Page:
Unit Testing Effectively

How to write proper unit tests to already written code.

These tests are also known as Characterization tests.

They enable and provide a safety net for extending and refactoring code that does not have adequate unit tests. A test can be written that asserts that the output of the legacy code matches the observed result for the given inputs.

How to start?

These are my learnings one year after reading Working Effectively with Legacy Code and applying it to the different projects I’ve been working on since then.

1. What do you want to test?

Find out the assertions. Create a unit test file for your class and a testing method for the function that you want to test.

Hint:
If we have the following method `applySomeLogic(): ReturnType`,
the test we will write should be `testApplySomeLogic(): void`.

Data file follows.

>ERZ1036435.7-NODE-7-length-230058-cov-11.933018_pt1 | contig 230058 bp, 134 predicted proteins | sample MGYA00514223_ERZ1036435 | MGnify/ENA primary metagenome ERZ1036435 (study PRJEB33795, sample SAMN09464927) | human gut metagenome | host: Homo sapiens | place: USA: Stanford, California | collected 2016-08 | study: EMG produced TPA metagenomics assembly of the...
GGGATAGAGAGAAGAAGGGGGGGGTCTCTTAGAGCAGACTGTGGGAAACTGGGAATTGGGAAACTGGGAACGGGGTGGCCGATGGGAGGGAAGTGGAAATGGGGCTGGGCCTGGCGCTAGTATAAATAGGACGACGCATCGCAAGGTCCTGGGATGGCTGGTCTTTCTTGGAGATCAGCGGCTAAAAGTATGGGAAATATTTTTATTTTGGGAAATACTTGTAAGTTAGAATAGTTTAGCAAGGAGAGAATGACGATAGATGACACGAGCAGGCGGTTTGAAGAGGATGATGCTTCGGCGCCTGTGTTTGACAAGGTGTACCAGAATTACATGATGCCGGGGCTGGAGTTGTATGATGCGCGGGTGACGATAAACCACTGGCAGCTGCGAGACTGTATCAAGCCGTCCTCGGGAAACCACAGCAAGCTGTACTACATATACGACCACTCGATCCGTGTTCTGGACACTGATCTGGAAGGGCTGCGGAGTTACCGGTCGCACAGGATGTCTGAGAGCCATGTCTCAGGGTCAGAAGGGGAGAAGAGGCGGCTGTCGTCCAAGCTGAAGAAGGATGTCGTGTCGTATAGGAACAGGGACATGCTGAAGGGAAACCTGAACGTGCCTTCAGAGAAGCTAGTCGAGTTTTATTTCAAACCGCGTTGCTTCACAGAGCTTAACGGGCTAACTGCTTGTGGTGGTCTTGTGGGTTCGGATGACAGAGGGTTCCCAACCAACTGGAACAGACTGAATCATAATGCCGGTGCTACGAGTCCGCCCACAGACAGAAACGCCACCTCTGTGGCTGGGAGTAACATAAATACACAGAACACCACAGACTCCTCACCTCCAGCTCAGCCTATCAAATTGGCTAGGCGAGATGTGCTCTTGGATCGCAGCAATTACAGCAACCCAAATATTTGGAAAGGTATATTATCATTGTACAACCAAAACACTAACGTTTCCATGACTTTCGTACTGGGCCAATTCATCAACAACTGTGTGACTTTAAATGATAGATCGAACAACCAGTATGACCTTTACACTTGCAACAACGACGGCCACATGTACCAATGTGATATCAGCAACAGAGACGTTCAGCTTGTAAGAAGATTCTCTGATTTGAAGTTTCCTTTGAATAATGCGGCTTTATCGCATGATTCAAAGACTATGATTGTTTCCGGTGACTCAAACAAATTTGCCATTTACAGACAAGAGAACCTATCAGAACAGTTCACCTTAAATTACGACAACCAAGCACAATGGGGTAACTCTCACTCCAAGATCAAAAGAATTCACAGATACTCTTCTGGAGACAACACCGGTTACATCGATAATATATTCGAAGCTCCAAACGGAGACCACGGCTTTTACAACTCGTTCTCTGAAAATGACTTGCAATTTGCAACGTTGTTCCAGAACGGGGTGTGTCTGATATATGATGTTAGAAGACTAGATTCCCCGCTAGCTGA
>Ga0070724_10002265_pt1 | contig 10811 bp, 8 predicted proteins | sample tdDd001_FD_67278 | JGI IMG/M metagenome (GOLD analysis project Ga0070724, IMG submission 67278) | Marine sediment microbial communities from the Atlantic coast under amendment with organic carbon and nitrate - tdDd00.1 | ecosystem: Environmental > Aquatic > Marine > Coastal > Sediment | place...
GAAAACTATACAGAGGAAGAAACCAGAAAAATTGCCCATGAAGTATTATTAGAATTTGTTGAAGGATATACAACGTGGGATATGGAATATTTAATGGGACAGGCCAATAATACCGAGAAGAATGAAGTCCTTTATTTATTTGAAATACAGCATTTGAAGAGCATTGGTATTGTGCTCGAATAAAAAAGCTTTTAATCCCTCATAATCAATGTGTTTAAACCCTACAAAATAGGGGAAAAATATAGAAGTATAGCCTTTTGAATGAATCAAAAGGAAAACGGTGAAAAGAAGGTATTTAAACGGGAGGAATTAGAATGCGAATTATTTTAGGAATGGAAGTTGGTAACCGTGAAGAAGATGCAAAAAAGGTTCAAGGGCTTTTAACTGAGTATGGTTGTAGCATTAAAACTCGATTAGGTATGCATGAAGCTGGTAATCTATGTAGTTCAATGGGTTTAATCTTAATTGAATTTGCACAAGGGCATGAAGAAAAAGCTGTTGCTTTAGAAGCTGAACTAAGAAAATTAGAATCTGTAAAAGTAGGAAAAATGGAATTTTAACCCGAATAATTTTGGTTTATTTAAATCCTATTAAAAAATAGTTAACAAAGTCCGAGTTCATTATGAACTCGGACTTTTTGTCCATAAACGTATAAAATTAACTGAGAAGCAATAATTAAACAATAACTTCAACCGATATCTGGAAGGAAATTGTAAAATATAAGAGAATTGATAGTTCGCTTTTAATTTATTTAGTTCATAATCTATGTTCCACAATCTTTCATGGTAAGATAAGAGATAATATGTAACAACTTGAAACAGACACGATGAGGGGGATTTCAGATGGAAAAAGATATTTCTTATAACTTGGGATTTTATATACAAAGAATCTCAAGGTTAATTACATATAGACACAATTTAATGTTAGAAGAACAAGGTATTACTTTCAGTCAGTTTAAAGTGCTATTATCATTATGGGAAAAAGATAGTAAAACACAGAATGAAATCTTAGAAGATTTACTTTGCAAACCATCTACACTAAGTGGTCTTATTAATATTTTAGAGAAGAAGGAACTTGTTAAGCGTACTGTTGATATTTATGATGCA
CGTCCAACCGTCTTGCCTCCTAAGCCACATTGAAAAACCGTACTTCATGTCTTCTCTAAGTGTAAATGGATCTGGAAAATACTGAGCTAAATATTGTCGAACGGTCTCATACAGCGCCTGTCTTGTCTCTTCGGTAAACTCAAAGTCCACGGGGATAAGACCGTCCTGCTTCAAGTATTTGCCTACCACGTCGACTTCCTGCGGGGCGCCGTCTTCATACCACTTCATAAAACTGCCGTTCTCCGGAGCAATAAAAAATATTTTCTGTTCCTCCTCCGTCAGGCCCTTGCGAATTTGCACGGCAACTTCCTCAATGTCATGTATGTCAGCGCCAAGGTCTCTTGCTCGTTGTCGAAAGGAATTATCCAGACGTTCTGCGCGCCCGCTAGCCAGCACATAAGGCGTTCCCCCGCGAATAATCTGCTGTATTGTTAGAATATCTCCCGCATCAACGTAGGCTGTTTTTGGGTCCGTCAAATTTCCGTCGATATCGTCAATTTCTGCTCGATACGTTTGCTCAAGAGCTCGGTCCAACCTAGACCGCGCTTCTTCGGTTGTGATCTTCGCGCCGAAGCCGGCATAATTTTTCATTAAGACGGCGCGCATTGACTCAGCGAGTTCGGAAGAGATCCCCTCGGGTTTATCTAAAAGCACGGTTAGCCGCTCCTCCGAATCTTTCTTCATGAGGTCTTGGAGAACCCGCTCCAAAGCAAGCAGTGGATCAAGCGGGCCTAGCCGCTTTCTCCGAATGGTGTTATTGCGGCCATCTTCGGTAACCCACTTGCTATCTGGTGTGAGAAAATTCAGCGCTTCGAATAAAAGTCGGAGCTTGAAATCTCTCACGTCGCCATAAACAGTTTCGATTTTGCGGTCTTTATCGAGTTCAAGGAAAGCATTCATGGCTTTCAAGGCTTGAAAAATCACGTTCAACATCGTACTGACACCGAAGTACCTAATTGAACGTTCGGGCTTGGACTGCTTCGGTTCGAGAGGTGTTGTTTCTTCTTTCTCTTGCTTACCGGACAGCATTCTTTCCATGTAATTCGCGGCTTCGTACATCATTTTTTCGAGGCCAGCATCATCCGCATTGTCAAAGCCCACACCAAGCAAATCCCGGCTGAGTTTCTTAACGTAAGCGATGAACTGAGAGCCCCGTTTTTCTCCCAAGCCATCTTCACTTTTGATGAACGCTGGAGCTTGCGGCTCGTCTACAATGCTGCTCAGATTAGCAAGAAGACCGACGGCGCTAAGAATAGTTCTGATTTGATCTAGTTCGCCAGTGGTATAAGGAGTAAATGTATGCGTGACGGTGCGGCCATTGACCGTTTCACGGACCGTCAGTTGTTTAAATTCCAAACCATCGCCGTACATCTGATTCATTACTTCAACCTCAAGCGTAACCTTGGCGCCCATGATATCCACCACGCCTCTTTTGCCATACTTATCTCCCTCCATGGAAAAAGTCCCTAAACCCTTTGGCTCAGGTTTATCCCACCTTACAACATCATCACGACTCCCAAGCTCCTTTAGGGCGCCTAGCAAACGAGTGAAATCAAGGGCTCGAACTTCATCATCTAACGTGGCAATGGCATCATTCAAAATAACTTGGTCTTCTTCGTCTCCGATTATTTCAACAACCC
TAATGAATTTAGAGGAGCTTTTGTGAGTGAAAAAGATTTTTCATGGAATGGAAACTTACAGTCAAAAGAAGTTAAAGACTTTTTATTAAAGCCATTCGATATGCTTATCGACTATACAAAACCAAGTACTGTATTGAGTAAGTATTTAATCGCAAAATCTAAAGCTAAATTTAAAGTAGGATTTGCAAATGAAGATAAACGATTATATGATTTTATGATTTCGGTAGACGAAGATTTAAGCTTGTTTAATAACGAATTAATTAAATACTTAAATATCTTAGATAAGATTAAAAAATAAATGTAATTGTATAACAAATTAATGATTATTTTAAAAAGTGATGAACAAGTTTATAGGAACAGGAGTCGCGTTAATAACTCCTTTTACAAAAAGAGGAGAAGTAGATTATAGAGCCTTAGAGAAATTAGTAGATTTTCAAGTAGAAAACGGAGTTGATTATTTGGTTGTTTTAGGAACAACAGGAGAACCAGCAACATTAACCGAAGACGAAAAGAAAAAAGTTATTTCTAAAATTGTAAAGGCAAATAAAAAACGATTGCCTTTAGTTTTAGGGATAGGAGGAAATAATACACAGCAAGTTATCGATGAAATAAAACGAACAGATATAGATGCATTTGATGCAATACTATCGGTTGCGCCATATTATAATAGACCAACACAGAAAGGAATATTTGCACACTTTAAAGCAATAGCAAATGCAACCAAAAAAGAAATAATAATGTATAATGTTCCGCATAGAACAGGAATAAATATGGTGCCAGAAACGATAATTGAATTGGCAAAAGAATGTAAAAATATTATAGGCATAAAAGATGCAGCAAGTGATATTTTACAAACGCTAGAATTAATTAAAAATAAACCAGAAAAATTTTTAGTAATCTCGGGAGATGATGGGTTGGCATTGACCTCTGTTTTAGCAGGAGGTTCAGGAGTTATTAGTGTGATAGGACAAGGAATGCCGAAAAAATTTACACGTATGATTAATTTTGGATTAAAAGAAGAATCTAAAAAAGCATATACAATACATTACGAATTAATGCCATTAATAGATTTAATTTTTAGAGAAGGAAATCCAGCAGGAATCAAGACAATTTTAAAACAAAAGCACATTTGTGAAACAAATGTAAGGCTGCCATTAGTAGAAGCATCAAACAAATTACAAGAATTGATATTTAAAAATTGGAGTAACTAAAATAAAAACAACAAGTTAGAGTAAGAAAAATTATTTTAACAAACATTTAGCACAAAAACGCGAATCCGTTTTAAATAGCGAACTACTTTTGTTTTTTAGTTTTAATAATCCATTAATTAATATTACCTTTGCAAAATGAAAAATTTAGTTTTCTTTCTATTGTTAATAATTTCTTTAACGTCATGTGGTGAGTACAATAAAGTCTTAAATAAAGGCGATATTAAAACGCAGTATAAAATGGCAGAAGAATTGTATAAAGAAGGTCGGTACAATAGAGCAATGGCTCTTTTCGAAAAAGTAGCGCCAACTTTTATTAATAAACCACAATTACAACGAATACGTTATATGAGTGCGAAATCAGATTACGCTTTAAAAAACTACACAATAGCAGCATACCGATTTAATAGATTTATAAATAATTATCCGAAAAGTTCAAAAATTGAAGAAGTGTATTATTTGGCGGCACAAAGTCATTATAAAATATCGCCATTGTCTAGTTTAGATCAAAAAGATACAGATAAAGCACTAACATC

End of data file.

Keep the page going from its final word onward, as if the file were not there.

final class MyBusinessLogic
{
private DependencyInterface dependencyInterface;
private ConcreteDependency concrete;

public function __construct(
DependencyInterface dependencyInterface,
ConcreteDependency concrete
) {
this.dependencyInterface = dependencyInterface;
this.concrete = concrete;
}

public function applySomeLogic(Input input): ReturnType
{
// black box responsible to create a ReturnType
// based on the given Input
return returnType;
}
}
final class MyBusinessLogicTest extends TestCase
{
public function testApplySomeLogic(): void
{
// I want to assert that "applying some logic"
// from MyBusinessLogic with the given Input
// I will receive a concrete ReturnType with a
// certain value as its property.
Something like:
returnType = myBusinessLogic.applySomeLogic(input);
assertEquals('expected', returnType.getProperty());
}
}

2. Instantiate the concrete/final class that you want to test.

Do not mock your concrete classes. Especially your business domain. Mock only interfaces. Otherwise, you can be hiding bugs unintentionally (with green/passing tests!). Treat your business domain classes as final.

Either mock the interface or instantiate an anonymous class if you want to create a Stub: